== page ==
Tony Blair branded Gordon Brown "mad, bad, dangerous and beyond redemption" as their long-standing leadership feud reached boiling point, according to Peter Mandelson.
In the latest instalment of his memoirs, serialised in The Times, the former business secretary said that, under pressure from Mr Brown, Mr Blair agreed in 2003 not to fight the next general election, only to renege on his promise.
Lord Mandelson also describes how he and other No 10 aides drew up a secret plan - codenamed Operation Teddy Bear - to split the Treasury, breaking up Mr Brown's powerbase in government.
On two other occasions Mr Blair was said to have considered moving Mr Brown from the Treasury to the Foreign Office - but each time drew back fearing that he would resign and pose an even greater threat from the backbenches.
Lord Mandelson describes in graphic terms the deterioration in relations between the two men at the heart of New Labour, with Mr Blair accusing his then chancellor of behaving like a mafia boss.
Mr Blair was quoted as saying that even the then deputy prime minister John Prescott was "scared" by Mr Brown. "He knows there's something wrong with him," he said.
Lord Mandelson said Mr Blair described Mr Brown as "flawed, lacking perspective and having a paranoia about him".
In early 2005, after Mr Blair finally went back on his promise not to lead Labour into the general election, Lord Mandelson said that Mr Brown came to him to demand that he finally gave an exit date.
Mr Blair was quoted as saying: "He's like something out of the mafiosi. He's aggressive, brutal ... there is no one to match Gordon for someone who articulates high principles while practising the lowest skulduggery."
Lord Mandelson said that Mr Blair "variously believed, and told me, that Gordon was mad, bad, dangerous and beyond hope of redemption".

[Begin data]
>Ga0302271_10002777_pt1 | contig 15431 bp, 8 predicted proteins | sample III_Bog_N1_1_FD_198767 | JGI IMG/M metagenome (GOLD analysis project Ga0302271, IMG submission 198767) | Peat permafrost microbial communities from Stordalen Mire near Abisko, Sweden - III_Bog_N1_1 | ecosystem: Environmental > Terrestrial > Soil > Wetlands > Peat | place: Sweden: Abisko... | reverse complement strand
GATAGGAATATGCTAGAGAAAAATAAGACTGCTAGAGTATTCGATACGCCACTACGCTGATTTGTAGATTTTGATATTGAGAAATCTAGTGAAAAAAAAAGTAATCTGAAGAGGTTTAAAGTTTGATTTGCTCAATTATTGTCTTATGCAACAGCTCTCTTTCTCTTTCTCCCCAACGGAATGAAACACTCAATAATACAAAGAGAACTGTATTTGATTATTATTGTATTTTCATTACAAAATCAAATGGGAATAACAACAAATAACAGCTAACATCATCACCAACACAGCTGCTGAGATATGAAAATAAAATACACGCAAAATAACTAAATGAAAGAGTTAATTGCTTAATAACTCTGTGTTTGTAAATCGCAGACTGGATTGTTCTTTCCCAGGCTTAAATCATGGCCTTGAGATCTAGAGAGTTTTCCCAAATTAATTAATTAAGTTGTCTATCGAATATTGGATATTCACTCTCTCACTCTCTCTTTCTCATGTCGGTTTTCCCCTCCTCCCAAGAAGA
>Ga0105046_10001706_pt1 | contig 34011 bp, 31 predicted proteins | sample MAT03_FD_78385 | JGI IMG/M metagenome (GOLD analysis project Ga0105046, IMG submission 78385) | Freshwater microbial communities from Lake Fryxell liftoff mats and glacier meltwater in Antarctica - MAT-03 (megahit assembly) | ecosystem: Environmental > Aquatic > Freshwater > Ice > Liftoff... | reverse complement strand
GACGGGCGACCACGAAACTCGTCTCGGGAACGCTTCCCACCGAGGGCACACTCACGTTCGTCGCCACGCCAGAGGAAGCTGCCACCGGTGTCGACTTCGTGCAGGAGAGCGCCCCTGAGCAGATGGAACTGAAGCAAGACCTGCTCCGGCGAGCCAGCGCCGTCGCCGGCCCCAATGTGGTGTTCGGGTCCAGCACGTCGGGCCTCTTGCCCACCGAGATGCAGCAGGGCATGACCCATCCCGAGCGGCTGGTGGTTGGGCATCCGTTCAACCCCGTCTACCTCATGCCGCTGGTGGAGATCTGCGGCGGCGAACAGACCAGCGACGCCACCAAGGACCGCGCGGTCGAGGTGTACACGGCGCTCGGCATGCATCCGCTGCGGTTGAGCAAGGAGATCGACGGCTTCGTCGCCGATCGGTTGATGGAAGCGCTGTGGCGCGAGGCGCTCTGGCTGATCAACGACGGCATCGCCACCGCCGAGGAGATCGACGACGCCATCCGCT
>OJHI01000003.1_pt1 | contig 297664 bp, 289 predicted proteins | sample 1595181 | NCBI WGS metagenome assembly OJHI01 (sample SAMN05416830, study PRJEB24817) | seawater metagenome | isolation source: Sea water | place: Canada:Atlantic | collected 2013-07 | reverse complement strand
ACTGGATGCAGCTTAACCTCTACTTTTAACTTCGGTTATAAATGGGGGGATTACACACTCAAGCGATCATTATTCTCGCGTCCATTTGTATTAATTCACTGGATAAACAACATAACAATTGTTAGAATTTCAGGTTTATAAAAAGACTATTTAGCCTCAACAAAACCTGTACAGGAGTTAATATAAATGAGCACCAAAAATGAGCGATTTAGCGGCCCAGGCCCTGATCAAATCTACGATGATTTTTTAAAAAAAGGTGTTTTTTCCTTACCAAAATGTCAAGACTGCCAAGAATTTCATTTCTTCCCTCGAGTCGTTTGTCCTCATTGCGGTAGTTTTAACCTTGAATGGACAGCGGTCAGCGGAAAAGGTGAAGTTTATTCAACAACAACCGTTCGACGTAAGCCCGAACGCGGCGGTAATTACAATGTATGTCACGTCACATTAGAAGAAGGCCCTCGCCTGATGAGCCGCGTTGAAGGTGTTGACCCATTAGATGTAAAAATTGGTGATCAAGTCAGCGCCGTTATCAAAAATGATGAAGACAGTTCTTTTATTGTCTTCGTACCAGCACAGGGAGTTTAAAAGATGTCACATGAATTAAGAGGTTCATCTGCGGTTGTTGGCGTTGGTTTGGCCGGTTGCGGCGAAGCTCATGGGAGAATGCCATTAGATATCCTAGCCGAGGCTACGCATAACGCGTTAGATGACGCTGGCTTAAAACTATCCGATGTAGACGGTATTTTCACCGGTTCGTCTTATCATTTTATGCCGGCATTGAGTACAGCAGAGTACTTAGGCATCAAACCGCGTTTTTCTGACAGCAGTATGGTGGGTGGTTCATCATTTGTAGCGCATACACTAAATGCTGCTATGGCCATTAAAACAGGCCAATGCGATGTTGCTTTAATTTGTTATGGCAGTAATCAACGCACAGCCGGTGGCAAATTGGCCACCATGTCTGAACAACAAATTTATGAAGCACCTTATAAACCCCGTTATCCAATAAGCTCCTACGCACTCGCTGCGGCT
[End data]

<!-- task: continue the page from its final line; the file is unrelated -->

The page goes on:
The bitterness continued after Labour's 2005 election victory, with Lord Mandelson relating how Mr Blair described one meeting he had with Mr Brown to discuss pension reform.
"It was the ugliest meeting he had ever had .. I have never been confronted with such ugliness in my life. It was a naked, undisguised threat," Lord Mandelson writes.
Lord Mandelson also describes how in 2001 Mr Brown's venom was directed against him. He said that Mr Brown was furious when an official report cleared him of wrongdoing in the Hinduja passport affair.
He said that Mr Blair told him: "Gordon wants you buried. That's what he wanted from the Hammond report. He was very angry with the outcome."
But despite the constant pressure from Mr Brown to stand aside, Lord Mandelson said that Mr Blair was determined to fight on as prime minister.
"He's thinking of only one thing. Only of removing me, but I am not going to be pushed out." Mr Blair was quoted as saying.
Lord Mandelson describes how, together with former BBC director general John Birt and No 10 chief of staff Jonathan Powell, he secretly devised the plans for Operation Teddy Bear.
Under the scheme a US-style office of budget and delivery would have been taken out of the Treasury, leaving Mr Brown in charge of a new ministry of finance handling taxation, markets and financial services.
Crucially, however, Mr Brown would have lost control of departmental purse strings which enabled him to wield such power within the government.
Labour leadership contender Andy Burnham said it was time for the party to move on from the feuding of the Blair-Brown era.
He told the BBC Radio 4 Today programme: "I think it's time for a new generation in the Labour Party to go forward, hold the floor and set out our views for the future of the Labour Party.
"These revelations really go to the heart of why I'm standing. We really need a clean break from this kind of politics."
Asked about Mr Blair's supposed view of Mr Brown, the former Health Secretary, who served under both men, said: "I don't recognise that description."
Mr Burnham added: "This is what Labour's got to leave behind, this indulgence. I don't think it helps the party to rake over all these coals."Reuse content